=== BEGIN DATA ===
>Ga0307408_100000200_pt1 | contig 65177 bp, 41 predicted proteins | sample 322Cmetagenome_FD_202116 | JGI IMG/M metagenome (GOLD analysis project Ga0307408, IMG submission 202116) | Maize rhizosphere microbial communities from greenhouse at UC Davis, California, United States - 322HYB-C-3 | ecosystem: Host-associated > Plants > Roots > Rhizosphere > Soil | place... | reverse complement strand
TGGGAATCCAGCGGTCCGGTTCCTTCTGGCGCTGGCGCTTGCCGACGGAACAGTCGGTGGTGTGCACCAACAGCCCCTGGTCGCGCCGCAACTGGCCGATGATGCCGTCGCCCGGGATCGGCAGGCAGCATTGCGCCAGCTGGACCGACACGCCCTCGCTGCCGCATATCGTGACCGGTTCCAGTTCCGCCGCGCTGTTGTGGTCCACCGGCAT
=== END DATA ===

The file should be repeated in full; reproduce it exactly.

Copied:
>Ga0307408_100000200_pt1 | contig 65177 bp, 41 predicted proteins | sample 322Cmetagenome_FD_202116 | JGI IMG/M metagenome (GOLD analysis project Ga0307408, IMG submission 202116) | Maize rhizosphere microbial communities from greenhouse at UC Davis, California, United States - 322HYB-C-3 | ecosystem: Host-associated > Plants > Roots > Rhizosphere > Soil | place... | reverse complement strand
TGGGAATCCAGCGGTCCGGTTCCTTCTGGCGCTGGCGCTTGCCGACGGAACAGTCGGTGGTGTGCACCAACAGCCCCTGGTCGCGCCGCAACTGGCCGATGATGCCGTCGCCCGGGATCGGCAGGCAGCATTGCGCCAGCTGGACCGACACGCCCTCGCTGCCGCATATCGTGACCGGTTCCAGTTCCGCCGCGCTGTTGTGGTCCACCGGCAT